The 21st of Nissan corresponds to the 7th day of Passover, and the recitation of the Shirat HaYam is part of the daily Torah Reading. Some Sepharadi communities recite a song in Ladino based on the Shirat Hayam, the Ketuba del Seten Dia de Pesah (the Marriage Contract of Yom Vayyosha/the Day of “Vayosha” after the opening word in Exodus 14:30). It is the custom of the Ḥassidei ḤaBaD to stay up all night learning (just as on Shavuot and Hoshana Raba). The day also corresponds with the 6th day of the Omer, Yesod sheb’Ḥesed (Foundation within Lovingkindness) in the order of the lower sefirot or creative emanations.
Rabbi Hillel Ḥayim Yisraeli-Lavery shares a performance of a melody he learned for the Shirat Hayam from צוף דבש Tsuf Devash, a Moroccan synagogue in the Old City of Jerusalem. If there is something about this tune that strikes one as particularly celebratory, it might be because the relationship between G‽D and the Jewish people is traditionally described as a marriage consummated with the Covenant at Mt. Sinai. The passage of Bnei Yisrael through the Sea of Reeds towards Mt. Sinai thus begins a bridal march commencing in the theophany at Mt. Sinai, 42 days later.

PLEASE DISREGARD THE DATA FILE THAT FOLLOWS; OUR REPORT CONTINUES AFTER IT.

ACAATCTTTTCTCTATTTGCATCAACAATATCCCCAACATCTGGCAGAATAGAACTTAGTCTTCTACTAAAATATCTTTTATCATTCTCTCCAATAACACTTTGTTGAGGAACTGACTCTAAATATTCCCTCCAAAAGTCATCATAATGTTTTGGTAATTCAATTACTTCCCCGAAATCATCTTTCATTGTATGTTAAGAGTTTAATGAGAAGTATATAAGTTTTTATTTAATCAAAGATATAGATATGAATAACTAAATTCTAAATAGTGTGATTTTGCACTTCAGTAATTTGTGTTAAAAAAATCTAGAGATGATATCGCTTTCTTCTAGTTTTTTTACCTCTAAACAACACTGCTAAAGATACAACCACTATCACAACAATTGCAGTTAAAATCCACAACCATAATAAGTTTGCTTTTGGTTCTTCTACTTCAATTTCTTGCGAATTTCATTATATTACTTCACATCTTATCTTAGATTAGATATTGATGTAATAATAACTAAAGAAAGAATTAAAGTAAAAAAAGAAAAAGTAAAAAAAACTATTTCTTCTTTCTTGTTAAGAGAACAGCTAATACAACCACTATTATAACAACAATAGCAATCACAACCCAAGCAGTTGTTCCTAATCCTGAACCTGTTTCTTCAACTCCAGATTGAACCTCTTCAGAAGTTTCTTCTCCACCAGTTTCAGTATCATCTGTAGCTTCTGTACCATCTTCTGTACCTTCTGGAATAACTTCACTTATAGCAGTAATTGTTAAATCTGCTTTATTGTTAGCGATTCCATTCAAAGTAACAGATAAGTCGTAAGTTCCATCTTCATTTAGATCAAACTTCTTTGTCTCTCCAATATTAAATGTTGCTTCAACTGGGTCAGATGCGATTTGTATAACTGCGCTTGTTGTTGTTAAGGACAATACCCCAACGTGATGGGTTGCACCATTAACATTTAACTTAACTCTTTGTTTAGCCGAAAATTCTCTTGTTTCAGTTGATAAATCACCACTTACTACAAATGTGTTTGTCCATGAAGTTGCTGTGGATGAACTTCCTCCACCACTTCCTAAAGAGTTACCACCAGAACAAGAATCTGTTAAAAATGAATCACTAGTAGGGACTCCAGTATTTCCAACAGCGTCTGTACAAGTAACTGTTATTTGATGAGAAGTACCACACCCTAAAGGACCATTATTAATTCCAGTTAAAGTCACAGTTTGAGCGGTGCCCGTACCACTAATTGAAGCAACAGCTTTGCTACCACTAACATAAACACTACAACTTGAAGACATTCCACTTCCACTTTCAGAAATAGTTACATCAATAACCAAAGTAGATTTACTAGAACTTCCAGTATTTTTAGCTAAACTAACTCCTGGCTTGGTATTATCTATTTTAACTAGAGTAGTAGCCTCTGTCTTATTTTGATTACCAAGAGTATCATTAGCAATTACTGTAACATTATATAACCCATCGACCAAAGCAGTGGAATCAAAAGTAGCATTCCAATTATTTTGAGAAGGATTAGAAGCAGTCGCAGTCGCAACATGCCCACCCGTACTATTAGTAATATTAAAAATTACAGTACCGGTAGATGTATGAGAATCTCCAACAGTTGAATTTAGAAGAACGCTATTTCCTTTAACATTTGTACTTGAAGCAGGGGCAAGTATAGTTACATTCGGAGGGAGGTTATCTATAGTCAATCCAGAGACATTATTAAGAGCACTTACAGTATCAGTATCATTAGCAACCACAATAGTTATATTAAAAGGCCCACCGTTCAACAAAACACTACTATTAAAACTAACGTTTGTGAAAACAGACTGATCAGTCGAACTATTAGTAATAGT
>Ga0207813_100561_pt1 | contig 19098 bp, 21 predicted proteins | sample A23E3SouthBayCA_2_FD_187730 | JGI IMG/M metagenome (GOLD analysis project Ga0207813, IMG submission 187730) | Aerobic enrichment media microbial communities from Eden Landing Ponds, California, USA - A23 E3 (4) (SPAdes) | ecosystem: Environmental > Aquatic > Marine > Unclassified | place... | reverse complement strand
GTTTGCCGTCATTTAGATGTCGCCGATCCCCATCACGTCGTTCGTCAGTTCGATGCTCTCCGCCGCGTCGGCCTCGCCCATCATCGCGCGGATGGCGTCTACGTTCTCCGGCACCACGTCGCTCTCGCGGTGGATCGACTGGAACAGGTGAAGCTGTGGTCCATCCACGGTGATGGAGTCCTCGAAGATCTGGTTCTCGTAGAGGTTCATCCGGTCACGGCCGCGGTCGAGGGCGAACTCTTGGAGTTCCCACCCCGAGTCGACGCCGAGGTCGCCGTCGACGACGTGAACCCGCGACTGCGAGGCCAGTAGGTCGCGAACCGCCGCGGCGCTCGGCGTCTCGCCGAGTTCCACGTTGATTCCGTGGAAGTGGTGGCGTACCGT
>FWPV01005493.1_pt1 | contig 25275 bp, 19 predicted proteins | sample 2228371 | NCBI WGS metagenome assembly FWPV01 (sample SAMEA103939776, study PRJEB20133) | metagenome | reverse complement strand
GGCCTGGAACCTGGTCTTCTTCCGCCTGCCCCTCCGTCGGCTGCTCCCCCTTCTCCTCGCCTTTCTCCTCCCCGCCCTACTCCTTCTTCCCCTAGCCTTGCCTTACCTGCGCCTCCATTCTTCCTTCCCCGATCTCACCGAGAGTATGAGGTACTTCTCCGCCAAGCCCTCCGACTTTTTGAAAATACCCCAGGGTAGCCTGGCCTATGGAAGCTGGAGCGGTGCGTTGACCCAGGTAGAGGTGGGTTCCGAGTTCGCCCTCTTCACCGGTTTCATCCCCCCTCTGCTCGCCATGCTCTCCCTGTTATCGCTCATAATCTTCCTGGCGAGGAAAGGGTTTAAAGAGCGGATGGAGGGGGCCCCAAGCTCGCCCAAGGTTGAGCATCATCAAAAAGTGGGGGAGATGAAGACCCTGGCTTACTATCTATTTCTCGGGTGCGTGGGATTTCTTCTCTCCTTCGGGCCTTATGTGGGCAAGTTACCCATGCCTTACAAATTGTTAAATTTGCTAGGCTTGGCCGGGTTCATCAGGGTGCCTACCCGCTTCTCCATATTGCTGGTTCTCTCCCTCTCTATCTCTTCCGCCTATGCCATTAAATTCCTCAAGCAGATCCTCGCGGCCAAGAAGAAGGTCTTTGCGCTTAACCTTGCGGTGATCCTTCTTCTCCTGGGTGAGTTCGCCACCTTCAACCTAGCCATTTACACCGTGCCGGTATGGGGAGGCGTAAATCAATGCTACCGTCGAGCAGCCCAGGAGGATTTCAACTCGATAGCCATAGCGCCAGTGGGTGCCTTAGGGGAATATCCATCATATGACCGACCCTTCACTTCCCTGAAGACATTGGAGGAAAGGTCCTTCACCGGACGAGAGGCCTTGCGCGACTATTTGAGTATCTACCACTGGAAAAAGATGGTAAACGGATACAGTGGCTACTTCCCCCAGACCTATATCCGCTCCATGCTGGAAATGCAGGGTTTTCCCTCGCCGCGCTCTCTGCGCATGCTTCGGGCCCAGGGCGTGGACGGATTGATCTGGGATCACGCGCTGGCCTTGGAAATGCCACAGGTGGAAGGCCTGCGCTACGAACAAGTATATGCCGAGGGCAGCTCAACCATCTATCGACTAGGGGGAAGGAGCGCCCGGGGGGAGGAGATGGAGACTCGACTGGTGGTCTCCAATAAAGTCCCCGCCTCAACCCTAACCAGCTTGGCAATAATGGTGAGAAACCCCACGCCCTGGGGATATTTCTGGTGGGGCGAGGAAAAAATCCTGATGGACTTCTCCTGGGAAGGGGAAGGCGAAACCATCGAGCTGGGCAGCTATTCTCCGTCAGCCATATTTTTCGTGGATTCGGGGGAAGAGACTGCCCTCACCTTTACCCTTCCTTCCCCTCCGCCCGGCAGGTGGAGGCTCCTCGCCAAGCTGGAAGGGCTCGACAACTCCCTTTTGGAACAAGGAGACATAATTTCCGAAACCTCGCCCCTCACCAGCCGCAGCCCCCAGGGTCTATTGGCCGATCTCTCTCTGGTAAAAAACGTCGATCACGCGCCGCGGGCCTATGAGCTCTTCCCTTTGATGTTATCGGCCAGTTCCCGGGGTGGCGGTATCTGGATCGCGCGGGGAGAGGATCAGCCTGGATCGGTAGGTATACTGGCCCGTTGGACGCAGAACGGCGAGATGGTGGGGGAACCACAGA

From Exodus, chapter 15:1-19. In the layout below which emulates the traditional scribal layout inked on Torah scrolls, the left and right columns text are intended to symbolize the columns of water on either side of the passage of the children of Yisrael (signified as the text in the central column.)
|Source (Hebrew)||Translation (English)|
רבי יהושע בן לוי פתח לה פיתחא להאי פרשתא מהכא
וְהָיָה כַּאֲשֶׁר־שָׂשׂ יְהוָה עֲלֵיכֶם לְהֵיטִיב אֶתְכֶם
וּלְהַרְבּוֹת אֶתְכֶם כֵּן יָשִׂישׂ — להרע אתכם (דברים כח:סג)
ומי חדי הקב״ה במפלתן של רשעים
והא כתיב בצאת לפני החלוץ ואומרים
הוֹדוּ לַיהוָה כִּי לְעוֹלָם חַסְדּוֹ (דברי הימים ב כ:כא)
ואמר רבי יוחנן
מפני מה לא נאמר כי טוב בהודאה זו
לפי שאין הקב”ה שמח במפלתן של רשעים
ואמר רבי יוחנן
מאי דכתיב וְלֹא־קָרַב זֶה אֶל־זֶה כָּל־הַלָּיְלָה (שמות יד:כ)
בקשו מלאכי השרת לומר שירה אמר הקב״ה
מעשה ידי טובעין בים ואתם אומרים שירה
Rebbi Yehoshua ben Levi opened his discourse on this section with the following text:
“And it shall come to pass that as YHVH rejoiced over you to do you good,
so Hashem will rejoice over you” — to do evil to them. Deuteronomy 28:63. Note that the end of this passage deviates from the text of the Masoretic verse.
Now does the blessed Holy One rejoice in the downfall of the wicked?
Is it not written, “as they went out before the army, saying:
‘Give thanks unto YHVH for their lovingkindness endures in the Cosmos’” II Chronicles 20:21 ?
and Rebbi Yoḥanan said, From context, we think this is Rebbi Yoḥanan ben Zakkai.
Why are the words ‘for (Hashem) is good’ omitted from this thanksgiving?
Because the blessed Holy One does not rejoice in the downfall of the wicked.
And Rebbi Yoḥanan further said,
What is the meaning of the verse, “And one came not near the other all the night?” Exodus 14:20.
The ministering angels wanted to sing their songs, but the blessed Holy One said,
‘The work of my hands is being drowned in the sea, and shall you sing songs?’